Step 2 (Source layer merging): Repeat until for every layer , there exists a class such that : if there exists a source layer where there is no corresponding user class (i.e., no exists such that ), Layers and are merged to form a new source layer with code dimension .

Step 1 finds a set of the most demanding user classes with respect to their channel conditions; Step 2 reduces the number of channel coding layers to the minimum without compromising the performance. After performing Algorithm 1, we can show the following fact:

Lemma 1: After performing Algorithm 1, and for . If for every Class that has been absorbed into Class in Step 1, is also satisfied, then the new optimization problem after performing Algorithm 1 is equivalent to Problem 1.1. In addition, any further partitioning of layers cannot reduce the minimum transmission overhead required to achieve the QoS requirements.

Proof: First we show that any QoS constraint dropped from Step 1 (user class amalgamation) is irrelevant. Suppose the QoS constraint of Class users is satisfied, i.e., . Since , we have . Hence, Class users receive more coded symbols than Class users. Therefore, the decoding failure probability for all . Then, because , from the assumption of Lemma 1, , and

(21)

Hence, the QoS constraint for Class users is also satisfied.

Next we show that after performing Algorithm 1, the number of source layers and the number of user classes are equal. The class amalgamation procedure ensures that the set , is monotonically increasing with . This fact does not change after performing the source layer merging procedure. Since , we have . On the other hand, source layer merging ensures that for any , there exists an integer such that . Therefore, we also have . Thus, . Together with the fact that is monotonically increasing with , we can conclude that for .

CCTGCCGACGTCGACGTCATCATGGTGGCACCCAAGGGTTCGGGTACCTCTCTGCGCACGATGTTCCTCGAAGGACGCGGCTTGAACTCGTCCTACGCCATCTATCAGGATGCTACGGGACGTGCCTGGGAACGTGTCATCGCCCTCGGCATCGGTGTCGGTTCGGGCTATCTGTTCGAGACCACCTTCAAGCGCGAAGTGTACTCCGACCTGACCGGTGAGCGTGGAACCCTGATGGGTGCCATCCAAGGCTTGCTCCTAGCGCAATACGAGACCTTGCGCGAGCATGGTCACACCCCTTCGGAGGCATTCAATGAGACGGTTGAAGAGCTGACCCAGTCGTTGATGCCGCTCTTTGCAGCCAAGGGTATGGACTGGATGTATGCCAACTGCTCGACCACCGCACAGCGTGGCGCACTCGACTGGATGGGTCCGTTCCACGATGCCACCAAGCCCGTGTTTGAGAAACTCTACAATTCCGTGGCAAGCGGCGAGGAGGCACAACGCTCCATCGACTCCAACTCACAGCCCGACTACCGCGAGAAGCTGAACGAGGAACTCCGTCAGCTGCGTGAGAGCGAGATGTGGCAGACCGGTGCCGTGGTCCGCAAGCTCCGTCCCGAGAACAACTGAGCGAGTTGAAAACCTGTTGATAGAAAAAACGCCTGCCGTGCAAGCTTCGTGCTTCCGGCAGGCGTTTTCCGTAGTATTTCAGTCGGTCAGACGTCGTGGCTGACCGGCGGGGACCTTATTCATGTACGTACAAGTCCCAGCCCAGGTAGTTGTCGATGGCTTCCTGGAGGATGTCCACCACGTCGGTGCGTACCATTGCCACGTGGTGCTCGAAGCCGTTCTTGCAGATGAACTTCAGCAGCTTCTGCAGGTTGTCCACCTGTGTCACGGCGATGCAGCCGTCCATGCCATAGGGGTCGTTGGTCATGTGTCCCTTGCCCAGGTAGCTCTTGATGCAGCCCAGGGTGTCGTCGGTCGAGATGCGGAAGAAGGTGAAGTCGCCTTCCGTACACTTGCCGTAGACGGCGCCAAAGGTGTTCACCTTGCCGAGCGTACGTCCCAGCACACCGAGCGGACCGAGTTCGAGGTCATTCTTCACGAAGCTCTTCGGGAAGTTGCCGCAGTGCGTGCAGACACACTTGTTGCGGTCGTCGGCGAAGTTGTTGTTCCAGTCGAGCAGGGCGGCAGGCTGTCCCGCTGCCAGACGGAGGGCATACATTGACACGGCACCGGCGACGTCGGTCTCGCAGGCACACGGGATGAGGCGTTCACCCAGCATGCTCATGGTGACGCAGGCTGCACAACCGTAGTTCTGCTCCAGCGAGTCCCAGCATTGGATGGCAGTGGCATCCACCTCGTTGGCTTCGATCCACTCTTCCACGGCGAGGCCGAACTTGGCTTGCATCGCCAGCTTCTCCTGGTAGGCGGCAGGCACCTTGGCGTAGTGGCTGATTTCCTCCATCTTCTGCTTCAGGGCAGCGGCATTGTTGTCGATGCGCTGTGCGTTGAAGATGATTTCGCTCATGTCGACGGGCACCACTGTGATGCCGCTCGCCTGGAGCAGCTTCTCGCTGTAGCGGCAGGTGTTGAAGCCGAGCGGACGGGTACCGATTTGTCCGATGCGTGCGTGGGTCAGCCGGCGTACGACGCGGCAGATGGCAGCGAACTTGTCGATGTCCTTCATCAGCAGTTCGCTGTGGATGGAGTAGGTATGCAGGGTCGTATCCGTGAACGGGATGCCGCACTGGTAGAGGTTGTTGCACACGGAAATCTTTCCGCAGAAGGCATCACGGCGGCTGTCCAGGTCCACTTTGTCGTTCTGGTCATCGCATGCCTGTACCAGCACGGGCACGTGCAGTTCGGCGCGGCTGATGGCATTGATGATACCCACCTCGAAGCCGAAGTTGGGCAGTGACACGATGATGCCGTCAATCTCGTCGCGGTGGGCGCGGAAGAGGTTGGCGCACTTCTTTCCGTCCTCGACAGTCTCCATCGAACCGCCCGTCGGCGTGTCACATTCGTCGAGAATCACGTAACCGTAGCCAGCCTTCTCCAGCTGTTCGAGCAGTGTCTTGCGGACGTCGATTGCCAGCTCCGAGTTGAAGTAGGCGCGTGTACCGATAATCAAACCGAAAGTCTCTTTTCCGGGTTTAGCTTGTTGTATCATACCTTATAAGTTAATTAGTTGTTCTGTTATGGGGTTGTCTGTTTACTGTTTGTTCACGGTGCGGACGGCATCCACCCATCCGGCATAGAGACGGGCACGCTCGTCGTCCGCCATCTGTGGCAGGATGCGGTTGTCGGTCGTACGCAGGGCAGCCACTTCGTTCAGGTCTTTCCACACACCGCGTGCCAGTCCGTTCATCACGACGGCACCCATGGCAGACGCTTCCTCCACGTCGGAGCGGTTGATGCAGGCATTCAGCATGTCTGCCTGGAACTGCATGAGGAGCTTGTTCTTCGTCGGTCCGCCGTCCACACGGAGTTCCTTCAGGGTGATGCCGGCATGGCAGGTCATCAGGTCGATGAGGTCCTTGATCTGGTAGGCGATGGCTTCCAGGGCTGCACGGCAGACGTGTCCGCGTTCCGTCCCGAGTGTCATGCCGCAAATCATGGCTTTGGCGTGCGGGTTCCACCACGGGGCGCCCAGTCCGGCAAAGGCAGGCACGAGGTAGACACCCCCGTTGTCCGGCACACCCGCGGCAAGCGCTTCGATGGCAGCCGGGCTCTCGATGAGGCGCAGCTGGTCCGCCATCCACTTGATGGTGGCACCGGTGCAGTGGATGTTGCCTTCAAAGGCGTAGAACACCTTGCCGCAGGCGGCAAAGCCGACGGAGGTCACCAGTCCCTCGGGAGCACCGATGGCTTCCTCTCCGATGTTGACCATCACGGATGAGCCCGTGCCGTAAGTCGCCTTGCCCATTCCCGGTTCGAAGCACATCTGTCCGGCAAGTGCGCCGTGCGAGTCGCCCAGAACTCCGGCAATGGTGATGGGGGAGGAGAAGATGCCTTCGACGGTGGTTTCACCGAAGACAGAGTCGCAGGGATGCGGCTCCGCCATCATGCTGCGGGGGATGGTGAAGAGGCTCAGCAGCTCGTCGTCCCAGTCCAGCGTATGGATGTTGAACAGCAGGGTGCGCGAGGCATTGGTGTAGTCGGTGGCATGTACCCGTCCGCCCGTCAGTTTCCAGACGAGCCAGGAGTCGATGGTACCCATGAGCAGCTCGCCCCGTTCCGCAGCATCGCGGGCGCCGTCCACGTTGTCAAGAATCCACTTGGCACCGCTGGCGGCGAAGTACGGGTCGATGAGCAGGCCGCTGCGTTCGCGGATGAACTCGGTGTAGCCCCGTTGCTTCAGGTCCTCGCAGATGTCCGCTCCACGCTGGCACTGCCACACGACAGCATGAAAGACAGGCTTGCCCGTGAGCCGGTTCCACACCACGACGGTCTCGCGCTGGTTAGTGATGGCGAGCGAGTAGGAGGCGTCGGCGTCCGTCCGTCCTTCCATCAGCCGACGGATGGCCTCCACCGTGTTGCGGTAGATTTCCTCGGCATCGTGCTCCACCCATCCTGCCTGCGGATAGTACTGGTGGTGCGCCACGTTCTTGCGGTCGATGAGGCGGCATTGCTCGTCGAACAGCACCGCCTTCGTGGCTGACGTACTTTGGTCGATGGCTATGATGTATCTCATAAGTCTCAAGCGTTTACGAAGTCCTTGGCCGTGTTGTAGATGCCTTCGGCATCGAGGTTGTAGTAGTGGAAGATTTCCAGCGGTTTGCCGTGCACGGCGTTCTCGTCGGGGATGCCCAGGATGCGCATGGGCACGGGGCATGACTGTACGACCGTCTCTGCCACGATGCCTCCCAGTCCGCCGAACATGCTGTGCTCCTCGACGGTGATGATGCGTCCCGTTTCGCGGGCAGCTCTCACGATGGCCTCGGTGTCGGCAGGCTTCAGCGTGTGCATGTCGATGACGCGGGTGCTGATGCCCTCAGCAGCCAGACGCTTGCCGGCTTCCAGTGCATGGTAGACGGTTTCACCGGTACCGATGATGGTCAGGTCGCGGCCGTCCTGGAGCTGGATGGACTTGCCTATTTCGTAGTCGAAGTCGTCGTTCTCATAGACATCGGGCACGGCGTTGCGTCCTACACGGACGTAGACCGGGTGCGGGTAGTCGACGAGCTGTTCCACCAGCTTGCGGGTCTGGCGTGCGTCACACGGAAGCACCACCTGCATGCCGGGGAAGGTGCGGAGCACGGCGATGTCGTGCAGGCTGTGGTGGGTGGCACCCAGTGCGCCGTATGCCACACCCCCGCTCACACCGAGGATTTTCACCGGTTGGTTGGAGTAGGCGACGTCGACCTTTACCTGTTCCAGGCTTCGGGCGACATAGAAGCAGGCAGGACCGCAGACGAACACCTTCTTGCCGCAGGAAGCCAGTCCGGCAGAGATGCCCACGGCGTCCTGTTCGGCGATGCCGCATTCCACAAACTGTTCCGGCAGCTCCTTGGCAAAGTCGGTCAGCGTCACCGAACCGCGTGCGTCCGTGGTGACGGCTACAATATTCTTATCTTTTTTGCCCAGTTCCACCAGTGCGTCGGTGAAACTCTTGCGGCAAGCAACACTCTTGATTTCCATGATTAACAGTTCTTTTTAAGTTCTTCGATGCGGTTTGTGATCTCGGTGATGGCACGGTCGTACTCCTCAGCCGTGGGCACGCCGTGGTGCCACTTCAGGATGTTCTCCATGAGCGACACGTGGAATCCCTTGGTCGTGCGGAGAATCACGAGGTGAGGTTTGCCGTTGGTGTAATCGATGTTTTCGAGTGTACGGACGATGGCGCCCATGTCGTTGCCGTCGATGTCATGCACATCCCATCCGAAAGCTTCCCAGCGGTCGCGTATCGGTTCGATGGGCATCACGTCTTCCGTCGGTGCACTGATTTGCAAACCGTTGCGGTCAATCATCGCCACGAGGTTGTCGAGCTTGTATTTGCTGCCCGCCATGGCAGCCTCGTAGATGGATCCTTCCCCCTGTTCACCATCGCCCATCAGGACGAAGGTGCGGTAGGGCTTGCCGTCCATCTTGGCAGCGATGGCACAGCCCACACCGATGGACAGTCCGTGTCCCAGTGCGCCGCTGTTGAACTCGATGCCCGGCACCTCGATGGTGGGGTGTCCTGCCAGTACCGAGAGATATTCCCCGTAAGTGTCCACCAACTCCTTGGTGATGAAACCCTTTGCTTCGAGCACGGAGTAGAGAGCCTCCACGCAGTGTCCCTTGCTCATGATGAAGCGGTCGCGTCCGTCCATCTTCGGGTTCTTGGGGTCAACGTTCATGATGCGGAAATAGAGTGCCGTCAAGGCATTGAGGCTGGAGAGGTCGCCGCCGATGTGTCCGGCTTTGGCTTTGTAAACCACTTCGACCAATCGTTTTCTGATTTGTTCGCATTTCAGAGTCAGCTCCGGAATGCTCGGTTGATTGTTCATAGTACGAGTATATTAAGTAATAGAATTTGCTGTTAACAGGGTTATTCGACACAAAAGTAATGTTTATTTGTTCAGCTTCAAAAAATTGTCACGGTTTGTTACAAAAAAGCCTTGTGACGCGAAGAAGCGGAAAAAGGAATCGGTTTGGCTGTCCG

Finally, to complete the proof, in the appendix we show that any further partitioning of layers cannot reduce the required minimum transmission overhead. QED.

Remark 1: The condition that for every Class that has been absorbed into Class , , is a sufficient condition for Lemma 1 but not a necessary condition. Even if this condition is not satisfied, it is possible that the transformed problem due to Algorithm 1 results in the optimal solution. In addition, if this condition is violated, to ensure that the optimal solution of the transformed problem is the optimal solution of the original problem, we can always verify if the obtained solution satisfies all the constraints of the user classes that have been amalgamated in Step 1. If not, the convex Problem 1.1 can be solved numerically. This is further illustrated in Section 4.4.

Remark 2: For best-effort QoS Problem 3, the transformation given in Algorithm 1 may not apply, as an optimal solution also depends on the fidelity measure of the multimedia source.

Remark 3: In the original general problem and are arbitrary, which means it is possible that a user with worse channel quality may have a higher QoS requirement. Lemma 1 and the mapping algorithm transform the original problem to a progressive transmission problem where there is a one-to-one mapping between user classes and channel coding layers.

Remark 4: In the case of , the transmission overhead can be lower bounded by Eq. (1) which is independent of code optimization. Minimizing , as in Problems 1 and 1.1, maximizes code performance.

4.4 Video multicasting numerical example

We now illustrate the mapping process and solution to the guaranteed QoS problem for multicasting a H.264 SVC [3] video-coded stream which contains 15 layers: a base layer (BL) and 14 enhancement layers (ELs). Since our focus is on optimizing a channel coder for a given source coder, the number of information symbols and the corresponding PSNR values are taken from Table I of [34]. As in [34], each source symbol represents 400 source bits. The UEP rateless encoders and decoders operate at the symbol level. We assume there are four classes of users with reception capabilities and QoS requirements shown in Table 1.

User class index (j) 1 2 3 4
User reception capability 0.4 0.5 0.6 1
User QoS req. (PSNR thr. (dB)) 25.79 29 27.25 40.28
# Decoded symbols to achieve QoS 400 1155 700 3800
# Decoded source layers required () 1 4 2 15
Probability threshold 0.8 0.9 0.85 0.95
Table 1: Example of user classes and their QoS requirements